We (my husband included) downloaded the Rode driver, as well as Rode Connect and Rode Central software onto the laptop. We hooked the mic into the laptop, and are using OBS Studio to record. I successfully recorded some short video/audio samples, but the sound is extremely low on these files. If we turn the sound up higher on these files, there is a lot of extraneous  loud hum.

I'm hoping we're just amateurs and someone will have a really simple solution here for us on how to make this mic work properly in OBS. Or maybe we need different software? Or something else?

We contacted the retailer we purchased the mic from, and they have opened a ticket with Rode for us, but I wondered if anyone here would have the answers we seek. The customer care representative suggested we could have a defective mic? That seemed unlikely to me, but perhaps.

I don't want to have to record my audio and video separately and then have to edit them together. If I can't do that with this mic, I will probably send it back and get something else. If that happens, I could use suggestions on mic options that can do what I'm looking for.

This was long. If you've reached the end, I appreciate you taking the time, and for giving any help and suggestions. Thanks!
 
This thread has been informative, so thank you to everyone that has contributed. I've really been enjoying sharing in the Seasons, and listening to all of the Seasonistas works!

I'm having some technical challenges with a condenser mic I received today and wondering if anyone has some feedback or ideas for me. I have never had a mic of my own before, and I've never used video/audio editing software. I'm a newbie to this. I'd like to keep things as simple as possible and be able to record a video while using the mic for better audio quality, without having to do any mixing or editing.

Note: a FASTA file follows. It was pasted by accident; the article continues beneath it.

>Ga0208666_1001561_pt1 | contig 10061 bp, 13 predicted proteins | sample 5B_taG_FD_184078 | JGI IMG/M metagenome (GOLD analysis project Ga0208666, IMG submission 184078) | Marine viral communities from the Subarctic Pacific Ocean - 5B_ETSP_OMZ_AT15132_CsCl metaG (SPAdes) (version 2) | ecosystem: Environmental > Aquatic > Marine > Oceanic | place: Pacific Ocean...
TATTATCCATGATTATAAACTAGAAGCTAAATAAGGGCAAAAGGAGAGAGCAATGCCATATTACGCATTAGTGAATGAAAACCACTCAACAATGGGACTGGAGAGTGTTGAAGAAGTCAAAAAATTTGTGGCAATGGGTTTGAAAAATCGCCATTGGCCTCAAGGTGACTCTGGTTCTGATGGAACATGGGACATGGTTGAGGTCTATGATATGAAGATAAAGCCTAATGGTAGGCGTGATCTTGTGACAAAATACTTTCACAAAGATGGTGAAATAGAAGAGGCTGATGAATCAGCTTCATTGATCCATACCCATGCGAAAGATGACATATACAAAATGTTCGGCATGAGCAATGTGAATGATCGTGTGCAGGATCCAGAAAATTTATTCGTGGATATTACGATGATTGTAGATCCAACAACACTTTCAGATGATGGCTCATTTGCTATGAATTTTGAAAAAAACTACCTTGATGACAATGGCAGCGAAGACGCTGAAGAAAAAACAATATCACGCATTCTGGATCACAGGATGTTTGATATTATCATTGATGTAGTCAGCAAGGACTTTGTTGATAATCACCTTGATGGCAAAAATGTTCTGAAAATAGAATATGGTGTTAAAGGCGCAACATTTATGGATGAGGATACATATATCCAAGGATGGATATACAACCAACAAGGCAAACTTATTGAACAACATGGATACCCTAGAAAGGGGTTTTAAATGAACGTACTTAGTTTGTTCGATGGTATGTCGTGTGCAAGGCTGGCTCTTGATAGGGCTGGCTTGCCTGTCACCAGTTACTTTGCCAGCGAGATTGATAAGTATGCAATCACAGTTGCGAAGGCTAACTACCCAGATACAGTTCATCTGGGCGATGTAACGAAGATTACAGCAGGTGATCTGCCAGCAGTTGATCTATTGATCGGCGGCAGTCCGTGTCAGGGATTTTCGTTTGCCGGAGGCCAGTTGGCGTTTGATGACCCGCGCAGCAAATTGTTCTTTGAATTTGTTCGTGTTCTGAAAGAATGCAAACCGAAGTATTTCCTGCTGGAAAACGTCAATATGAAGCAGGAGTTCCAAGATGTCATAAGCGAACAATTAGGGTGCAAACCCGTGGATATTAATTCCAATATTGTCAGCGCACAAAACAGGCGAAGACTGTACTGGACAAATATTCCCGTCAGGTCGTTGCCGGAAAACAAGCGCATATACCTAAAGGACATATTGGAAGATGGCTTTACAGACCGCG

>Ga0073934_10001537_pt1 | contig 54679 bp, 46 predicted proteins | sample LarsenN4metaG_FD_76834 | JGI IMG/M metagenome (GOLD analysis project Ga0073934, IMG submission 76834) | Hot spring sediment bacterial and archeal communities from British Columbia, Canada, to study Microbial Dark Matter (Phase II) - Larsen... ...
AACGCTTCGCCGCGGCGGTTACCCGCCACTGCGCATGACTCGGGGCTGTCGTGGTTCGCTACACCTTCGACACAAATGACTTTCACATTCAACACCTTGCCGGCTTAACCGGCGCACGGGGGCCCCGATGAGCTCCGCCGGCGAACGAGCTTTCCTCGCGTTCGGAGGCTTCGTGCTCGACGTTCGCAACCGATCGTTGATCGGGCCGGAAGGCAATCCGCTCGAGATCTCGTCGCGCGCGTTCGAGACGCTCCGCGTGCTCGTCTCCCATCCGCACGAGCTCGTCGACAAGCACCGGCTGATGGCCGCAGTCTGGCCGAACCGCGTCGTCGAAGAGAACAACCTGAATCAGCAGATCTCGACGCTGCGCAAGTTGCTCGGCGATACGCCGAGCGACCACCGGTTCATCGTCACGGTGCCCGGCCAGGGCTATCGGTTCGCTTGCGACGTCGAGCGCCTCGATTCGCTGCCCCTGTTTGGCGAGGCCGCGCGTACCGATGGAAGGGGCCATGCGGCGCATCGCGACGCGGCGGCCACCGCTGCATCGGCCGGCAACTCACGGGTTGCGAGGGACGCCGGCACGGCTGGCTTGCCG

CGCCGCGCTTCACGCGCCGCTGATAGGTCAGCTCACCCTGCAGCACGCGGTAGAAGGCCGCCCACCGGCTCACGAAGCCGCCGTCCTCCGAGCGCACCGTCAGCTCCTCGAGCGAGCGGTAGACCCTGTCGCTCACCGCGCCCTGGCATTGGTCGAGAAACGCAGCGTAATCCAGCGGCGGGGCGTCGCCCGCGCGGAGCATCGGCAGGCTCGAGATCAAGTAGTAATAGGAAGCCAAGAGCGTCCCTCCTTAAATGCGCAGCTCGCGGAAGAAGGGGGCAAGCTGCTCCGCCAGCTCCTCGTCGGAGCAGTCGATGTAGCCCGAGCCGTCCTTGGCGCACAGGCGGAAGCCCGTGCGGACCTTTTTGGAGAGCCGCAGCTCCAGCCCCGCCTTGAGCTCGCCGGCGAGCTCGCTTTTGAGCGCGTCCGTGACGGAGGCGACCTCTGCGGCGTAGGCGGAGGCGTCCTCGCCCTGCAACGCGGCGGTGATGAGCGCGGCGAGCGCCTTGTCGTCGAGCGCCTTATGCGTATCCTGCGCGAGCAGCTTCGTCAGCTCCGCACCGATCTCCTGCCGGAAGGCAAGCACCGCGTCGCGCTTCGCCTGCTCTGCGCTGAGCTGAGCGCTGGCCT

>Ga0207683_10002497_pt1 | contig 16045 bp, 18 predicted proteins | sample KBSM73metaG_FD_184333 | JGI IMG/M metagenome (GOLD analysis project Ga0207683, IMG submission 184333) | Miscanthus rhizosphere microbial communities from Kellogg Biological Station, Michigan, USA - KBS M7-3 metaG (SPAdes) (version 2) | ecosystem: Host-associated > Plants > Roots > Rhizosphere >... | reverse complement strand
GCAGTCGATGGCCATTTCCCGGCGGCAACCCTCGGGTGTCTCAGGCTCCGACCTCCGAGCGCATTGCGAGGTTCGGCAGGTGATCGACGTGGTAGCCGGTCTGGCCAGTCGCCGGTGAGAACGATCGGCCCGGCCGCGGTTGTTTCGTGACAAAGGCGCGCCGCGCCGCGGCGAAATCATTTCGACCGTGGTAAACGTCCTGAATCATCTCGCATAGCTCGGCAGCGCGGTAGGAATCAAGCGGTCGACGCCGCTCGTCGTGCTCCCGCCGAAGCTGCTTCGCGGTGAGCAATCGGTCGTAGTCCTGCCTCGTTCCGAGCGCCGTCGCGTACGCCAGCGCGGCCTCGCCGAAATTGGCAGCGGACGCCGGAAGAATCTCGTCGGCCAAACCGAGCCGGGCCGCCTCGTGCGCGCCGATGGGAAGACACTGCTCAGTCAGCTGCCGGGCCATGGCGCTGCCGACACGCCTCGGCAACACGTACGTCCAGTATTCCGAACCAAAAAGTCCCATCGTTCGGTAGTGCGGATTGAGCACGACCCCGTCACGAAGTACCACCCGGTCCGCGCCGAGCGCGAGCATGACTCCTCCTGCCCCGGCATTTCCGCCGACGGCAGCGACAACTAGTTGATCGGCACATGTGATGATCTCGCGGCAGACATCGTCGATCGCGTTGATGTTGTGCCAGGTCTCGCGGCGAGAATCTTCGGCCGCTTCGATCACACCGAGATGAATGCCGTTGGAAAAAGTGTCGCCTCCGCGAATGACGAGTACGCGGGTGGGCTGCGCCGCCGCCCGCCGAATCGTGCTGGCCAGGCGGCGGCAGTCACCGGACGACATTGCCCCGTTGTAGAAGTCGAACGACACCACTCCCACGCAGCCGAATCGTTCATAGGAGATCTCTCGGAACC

My recent collaboration with Stoneyrun had me wanting to improve my sound quality. Up to now I've been recording video/audio using my Samsung Android phone or sometimes a Lenovo Tablet. We have an ASUS laptop, but the built-in recording software gives terrible sound on the uke with no resonance at all, like plunking a pencil on a tin can.

I purchased a Rode NT1 5th generation mic. It has a USB-C connector, as well as an XLR connector. I thought this would be a perfect solution to use for both recording my Seasonista videos on the laptop, and also for using with a Fender Acoustisonic 15 amp that I use with my acoustic/electric concert Bonanza, since it has an XLR channel.

We (my husband included) downloaded the Rode driver, as well as Rode Connect and Rode Central software onto the laptop. We hooked the mic into the laptop, and are using OBS Studio to record. I successfully recorded some short video/audio samples, but the sound is extremely low on these files. If we turn the sound up higher on these files, there is a lot of extraneous  loud hum.

I'm hoping we're just amateurs and someone will have a really simple solution here for us on how to make this mic work properly in OBS. Or maybe we need different software? Or something else?